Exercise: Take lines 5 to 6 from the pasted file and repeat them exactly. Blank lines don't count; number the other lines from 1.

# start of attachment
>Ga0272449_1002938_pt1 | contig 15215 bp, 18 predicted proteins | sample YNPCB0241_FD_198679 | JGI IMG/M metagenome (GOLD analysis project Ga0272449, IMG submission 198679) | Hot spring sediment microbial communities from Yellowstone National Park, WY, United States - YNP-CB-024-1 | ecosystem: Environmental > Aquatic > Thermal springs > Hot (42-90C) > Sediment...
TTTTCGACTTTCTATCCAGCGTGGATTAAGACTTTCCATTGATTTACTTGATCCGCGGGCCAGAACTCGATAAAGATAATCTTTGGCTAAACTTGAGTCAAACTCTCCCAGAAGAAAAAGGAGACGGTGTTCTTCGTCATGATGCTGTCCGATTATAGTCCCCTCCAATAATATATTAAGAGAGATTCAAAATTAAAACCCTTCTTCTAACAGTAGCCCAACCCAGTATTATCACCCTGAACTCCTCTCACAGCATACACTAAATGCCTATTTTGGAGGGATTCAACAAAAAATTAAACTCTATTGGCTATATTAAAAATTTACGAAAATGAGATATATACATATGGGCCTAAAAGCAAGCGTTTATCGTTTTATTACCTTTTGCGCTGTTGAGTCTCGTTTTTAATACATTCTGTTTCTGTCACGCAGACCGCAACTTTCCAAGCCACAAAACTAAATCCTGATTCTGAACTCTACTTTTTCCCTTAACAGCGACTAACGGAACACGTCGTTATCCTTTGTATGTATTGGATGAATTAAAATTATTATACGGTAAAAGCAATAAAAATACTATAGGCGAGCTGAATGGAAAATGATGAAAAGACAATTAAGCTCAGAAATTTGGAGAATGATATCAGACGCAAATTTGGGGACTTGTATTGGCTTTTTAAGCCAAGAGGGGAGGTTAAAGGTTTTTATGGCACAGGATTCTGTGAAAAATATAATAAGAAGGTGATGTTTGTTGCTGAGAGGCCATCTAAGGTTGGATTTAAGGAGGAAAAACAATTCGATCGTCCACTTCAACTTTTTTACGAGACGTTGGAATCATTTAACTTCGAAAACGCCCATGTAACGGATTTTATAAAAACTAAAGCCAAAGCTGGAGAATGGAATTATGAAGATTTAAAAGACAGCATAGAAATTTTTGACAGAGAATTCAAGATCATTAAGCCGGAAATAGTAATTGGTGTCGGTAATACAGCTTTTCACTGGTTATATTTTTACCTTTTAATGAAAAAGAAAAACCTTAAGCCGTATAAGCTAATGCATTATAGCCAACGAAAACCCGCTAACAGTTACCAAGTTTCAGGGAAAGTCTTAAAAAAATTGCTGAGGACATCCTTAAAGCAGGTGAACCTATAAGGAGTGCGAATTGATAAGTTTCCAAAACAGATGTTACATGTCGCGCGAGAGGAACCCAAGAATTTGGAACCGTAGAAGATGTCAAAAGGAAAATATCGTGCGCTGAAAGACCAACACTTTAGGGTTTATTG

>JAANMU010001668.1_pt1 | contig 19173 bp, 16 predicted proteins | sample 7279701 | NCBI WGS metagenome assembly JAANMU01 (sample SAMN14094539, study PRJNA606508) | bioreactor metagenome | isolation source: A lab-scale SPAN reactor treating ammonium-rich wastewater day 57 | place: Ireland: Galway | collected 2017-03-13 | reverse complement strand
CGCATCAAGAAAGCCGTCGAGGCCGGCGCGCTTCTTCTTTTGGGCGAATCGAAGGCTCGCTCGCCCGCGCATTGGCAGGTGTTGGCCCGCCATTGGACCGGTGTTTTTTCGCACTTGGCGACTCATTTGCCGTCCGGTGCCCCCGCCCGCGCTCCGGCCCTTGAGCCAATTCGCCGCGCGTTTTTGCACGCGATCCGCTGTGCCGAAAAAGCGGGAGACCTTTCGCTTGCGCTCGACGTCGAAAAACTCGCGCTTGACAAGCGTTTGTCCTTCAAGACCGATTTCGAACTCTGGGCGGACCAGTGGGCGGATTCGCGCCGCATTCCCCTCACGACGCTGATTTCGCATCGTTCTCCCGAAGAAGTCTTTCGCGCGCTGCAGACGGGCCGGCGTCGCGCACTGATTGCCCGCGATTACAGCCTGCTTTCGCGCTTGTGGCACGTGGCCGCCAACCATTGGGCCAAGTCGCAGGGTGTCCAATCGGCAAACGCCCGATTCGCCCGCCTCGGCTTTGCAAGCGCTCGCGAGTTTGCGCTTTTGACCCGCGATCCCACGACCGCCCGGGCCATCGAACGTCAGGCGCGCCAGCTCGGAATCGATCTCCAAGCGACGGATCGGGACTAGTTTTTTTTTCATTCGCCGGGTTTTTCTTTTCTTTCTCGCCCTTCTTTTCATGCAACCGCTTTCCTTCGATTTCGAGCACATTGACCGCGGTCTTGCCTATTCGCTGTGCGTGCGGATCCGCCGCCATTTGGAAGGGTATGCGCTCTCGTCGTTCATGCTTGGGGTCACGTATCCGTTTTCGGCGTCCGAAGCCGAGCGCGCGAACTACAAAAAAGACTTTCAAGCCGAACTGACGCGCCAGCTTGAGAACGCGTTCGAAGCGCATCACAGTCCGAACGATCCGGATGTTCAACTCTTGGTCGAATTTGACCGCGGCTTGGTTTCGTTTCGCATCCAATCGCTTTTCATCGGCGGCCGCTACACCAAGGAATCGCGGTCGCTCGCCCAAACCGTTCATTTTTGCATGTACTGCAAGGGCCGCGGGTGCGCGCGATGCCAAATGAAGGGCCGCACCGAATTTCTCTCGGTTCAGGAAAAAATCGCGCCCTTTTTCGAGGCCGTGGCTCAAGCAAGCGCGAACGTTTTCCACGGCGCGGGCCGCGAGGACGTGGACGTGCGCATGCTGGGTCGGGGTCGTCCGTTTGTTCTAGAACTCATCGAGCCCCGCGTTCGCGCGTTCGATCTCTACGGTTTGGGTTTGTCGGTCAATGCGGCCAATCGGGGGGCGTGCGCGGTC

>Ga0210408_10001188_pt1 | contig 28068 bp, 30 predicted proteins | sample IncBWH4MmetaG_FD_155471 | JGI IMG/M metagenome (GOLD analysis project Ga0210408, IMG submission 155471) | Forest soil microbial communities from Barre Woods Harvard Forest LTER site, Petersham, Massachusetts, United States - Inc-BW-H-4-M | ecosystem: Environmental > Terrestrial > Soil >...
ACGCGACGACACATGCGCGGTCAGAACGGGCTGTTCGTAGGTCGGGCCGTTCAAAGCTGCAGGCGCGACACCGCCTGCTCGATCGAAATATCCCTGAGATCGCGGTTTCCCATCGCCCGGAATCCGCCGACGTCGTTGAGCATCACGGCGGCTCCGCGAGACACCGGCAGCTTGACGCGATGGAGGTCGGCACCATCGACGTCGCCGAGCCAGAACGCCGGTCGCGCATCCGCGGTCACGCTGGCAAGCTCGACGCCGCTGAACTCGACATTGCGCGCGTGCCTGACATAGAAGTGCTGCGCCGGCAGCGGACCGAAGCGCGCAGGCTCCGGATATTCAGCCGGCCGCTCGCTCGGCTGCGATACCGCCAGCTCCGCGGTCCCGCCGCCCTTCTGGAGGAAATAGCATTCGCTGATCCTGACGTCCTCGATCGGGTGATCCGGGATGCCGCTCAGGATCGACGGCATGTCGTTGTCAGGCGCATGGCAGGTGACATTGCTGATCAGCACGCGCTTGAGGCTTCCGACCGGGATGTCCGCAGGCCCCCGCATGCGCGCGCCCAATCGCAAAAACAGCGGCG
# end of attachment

>Ga0210408_10001188_pt1 | contig 28068 bp, 30 predicted proteins | sample IncBWH4MmetaG_FD_155471 | JGI IMG/M metagenome (GOLD analysis project Ga0210408, IMG submission 155471) | Forest soil microbial communities from Barre Woods Harvard Forest LTER site, Petersham, Massachusetts, United States - Inc-BW-H-4-M | ecosystem: Environmental > Terrestrial > Soil >...
ACGCGACGACACATGCGCGGTCAGAACGGGCTGTTCGTAGGTCGGGCCGTTCAAAGCTGCAGGCGCGACACCGCCTGCTCGATCGAAATATCCCTGAGATCGCGGTTTCCCATCGCCCGGAATCCGCCGACGTCGTTGAGCATCACGGCGGCTCCGCGAGACACCGGCAGCTTGACGCGATGGAGGTCGGCACCATCGACGTCGCCGAGCCAGAACGCCGGTCGCGCATCCGCGGTCACGCTGGCAAGCTCGACGCCGCTGAACTCGACATTGCGCGCGTGCCTGACATAGAAGTGCTGCGCCGGCAGCGGACCGAAGCGCGCAGGCTCCGGATATTCAGCCGGCCGCTCGCTCGGCTGCGATACCGCCAGCTCCGCGGTCCCGCCGCCCTTCTGGAGGAAATAGCATTCGCTGATCCTGACGTCCTCGATCGGGTGATCCGGGATGCCGCTCAGGATCGACGGCATGTCGTTGTCAGGCGCATGGCAGGTGACATTGCTGATCAGCACGCGCTTGAGGCTTCCGACCGGGATGTCCGCAGGCCCCCGCATGCGCGCGCCCAATCGCAAAAACAGCGGCG